How Good Are You At Sowing?

Matthew 13:30 KJV | Matthew 13, King james version, Matthews
Daily Reflection – 7/21/2021

Sacred Scripture

On that day, Jesus went out of the house and sat down by the sea. Such large crowds gathered around him that he got into a boat and sat down, and the whole crowd stood along the shore. And he spoke to them at length in parables, saying: “A sower went out to sow. And as he sowed, some seed fell on the path, and birds came and ate it up. Some fell on rocky ground, where it had little soil. It sprang up at once because the soil was not deep, and when the sun rose it was scorched, and it withered for lack of roots. Some seed fell among thorns, and the thorns grew up and choked it. But some seed fell on rich soil, and produced fruit, a hundred or sixty or thirtyfold. Whoever has ears ought to hear.”(Matthew 13: 1-9)


Jesus is inspiring us to take a soil sample of our hearts, to help determine how we receive and respond to him, to all that he teaches us, and to all that he seeks to do in our life.

Why is the “condition” of our hearts so important?

The key to this parable is to realize who the Sower is.  We are the Sower. We are the Sower because we are trying to make things grow. 

What are we trying to make grow?  Any good thing, any noble purpose, or mission or goal which we have in life.  We try to make our marriage grow, to make it more life giving.  We try to make our children grow so that they become responsible, caring adults. We try to make our work productive to benefit others.  We try to build a better world, being more conscious of the weak and the marginalized, protecting the environment, supporting the dignity of every human being. 

Whatever good thing we try to do, whether it is personal or interpersonal or international, we are the Sower trying to make things grow.

And here is where the parable is particularly valuable. It describes sowing and what a Sower needs to do. 

Number one to remember that losses are not the same as failure.  Number two: faithfulness is more important than success.

Every time we undertake a good effort we need to remember that losses are not the same as failure.  In any good effort there will be losses, and some of them will be great.  It will be like the seed that falls on the pathway and is eaten up or the seed which flourishes for a while and then withers away.  A marriage will come to an end. A close friend will die. A great plan will unravel. A dream will fade.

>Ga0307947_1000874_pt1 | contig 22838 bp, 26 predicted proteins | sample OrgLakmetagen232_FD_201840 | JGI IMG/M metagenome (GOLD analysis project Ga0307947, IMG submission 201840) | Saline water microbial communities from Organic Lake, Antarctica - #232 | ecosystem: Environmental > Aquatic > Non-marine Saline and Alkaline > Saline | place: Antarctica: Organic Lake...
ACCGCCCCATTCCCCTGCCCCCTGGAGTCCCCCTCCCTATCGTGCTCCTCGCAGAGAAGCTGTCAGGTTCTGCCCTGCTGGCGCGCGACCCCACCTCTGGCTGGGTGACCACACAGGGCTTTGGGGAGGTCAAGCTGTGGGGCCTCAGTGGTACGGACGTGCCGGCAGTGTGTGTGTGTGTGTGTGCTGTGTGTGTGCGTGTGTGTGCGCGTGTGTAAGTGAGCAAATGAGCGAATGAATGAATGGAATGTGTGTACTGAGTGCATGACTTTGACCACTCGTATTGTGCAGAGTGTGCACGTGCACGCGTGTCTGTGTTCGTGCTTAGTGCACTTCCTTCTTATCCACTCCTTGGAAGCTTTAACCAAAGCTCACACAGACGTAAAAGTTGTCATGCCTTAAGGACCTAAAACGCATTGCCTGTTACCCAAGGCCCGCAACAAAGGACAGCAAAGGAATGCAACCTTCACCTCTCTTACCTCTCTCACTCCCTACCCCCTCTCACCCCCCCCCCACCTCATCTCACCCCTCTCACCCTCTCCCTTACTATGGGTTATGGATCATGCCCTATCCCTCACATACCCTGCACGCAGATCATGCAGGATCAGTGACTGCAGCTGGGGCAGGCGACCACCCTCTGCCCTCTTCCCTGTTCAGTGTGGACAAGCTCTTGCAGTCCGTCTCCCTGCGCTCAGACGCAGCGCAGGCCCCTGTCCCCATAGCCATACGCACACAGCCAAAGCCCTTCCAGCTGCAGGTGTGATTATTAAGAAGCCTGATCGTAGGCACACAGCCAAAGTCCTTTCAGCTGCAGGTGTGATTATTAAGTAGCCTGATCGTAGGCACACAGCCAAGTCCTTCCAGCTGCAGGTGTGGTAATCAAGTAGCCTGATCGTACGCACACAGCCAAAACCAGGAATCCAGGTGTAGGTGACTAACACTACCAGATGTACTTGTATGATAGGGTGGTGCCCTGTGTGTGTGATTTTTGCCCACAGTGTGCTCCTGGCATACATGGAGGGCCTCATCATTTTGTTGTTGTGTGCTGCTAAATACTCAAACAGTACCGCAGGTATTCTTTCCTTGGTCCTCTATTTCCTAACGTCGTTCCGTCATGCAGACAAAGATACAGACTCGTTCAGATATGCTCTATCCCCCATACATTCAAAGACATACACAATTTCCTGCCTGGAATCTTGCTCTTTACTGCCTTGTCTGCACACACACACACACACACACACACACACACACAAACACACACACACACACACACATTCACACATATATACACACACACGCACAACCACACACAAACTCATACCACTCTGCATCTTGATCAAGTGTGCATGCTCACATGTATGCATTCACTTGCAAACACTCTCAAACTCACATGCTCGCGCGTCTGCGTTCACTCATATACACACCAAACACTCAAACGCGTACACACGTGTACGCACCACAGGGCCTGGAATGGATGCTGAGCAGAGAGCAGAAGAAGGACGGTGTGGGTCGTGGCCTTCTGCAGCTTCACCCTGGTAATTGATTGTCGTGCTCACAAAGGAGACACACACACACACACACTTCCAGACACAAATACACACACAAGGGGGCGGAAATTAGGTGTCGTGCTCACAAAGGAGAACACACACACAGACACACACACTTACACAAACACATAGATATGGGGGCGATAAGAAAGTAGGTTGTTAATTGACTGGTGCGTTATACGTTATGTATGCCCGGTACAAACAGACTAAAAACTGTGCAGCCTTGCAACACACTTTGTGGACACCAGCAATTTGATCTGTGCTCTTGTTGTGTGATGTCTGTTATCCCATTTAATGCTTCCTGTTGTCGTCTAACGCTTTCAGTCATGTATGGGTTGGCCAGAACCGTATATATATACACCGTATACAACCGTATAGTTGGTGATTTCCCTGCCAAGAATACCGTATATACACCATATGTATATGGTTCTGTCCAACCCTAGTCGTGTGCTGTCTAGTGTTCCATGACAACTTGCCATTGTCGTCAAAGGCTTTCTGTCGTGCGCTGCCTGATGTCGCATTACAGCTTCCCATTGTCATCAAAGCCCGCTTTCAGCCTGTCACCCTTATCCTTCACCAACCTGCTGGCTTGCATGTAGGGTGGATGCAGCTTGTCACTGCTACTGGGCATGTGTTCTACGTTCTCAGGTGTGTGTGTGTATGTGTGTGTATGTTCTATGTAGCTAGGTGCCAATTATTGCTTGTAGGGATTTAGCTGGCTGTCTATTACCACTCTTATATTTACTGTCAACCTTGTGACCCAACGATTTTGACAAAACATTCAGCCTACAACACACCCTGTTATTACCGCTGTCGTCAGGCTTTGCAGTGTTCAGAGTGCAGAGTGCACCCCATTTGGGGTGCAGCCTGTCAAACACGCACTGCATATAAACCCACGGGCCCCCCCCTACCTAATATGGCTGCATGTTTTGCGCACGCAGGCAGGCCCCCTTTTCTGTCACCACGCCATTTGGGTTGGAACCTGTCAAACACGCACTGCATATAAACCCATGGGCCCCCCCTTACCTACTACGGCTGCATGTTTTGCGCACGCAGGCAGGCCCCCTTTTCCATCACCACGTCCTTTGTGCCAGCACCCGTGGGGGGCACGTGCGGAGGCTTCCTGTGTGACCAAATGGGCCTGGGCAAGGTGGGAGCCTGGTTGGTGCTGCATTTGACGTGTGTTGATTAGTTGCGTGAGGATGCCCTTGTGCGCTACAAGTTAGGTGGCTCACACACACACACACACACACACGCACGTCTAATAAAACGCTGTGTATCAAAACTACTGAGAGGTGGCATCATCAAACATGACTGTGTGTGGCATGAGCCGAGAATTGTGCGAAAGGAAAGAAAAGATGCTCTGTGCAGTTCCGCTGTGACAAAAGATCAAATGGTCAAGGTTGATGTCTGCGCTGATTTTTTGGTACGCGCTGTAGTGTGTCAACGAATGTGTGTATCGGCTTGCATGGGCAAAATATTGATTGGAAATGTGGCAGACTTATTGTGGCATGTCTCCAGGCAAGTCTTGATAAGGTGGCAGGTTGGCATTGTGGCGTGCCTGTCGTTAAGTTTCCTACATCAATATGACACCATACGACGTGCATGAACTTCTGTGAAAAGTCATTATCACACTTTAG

All of these losses are a part of life. None of these losses mean that life is without hope or that we should give up. For all the losses, for all the seed that does not grow, other seed falls on good ground and begins to produce grain. A new relationship blossoms. An old friend reenters our life. Life takes a turn and suddenly we are blessed in a way that we had not been expecting.  Losses are not the same as failure because for all the seed that does not grow other seed lands on good ground, puts down root, and produces the harvest.

This leads to the second lesson: faithfulness is more important than success.  Because we are not in control of which seed grows and which seed does not, because we cannot determine where each seed will fall, it is of utmost importance that we keep sowing the seed.

 We must not stop throwing the seed on the ground.  We need to do this even when it seems that our teenager will never listen, or our parents will never understand. We need to do this even when it seems our family will never be reconciled or we will never find forgiveness.  We need to keep doing this even when the unborn will not be protected, the poor will not be fed, the environment will not be respected.  In spite of all this lack of success, we must keep sowing seeds of peace, reconciliation, justice, and love.  Many of those seeds will not grow, but the few which fall on good soil will produce the harvest.  Only God can bring about the harvest, but that harvest cannot happen unless we keep sowing good seed on the earth.

The parable of the Sower then gives us direction in any good effort we undertake.  It tells us not to be paralyzed by our losses, but keep sowing the seed of God’s love in our lives. Ultimately this parable is a parable about freedom, because it tells us we can never change the heart of another person. We do not have the power to establish God’s kingdom. Therefore, our only responsibility is faithfulness.

When we stand before the king on the last day, we will know the one question which he will ask us. Christ will not ask us: “Why did you not change the heart of that person; Why did you not reconcile your family; Why did you not establish justice in the world?” The one question Christ will ask us is this: “Did you keep sowing the seed?”

Prayer of The Day

“Lord Jesus, faith in your word is the way to wisdom, and to ponder your divine plan is to grow in the truth. Open my eyes to your deeds, and my ears to the sound of your call, that I may understand your will for my life and live according to it.”

Daily Note

Instead of lamenting about all the things in our life that did not happen, this parable calls us to rejoice in the things that did happen—in the goals we were able to achieve, in the hopes that we were able to realize, in the relationships that still support us to this day. They are God’s gifts to us. There might be many of our hopes and dreams that did not materialize, but the ones that did are enough to provide a bountiful harvest, a rich life.

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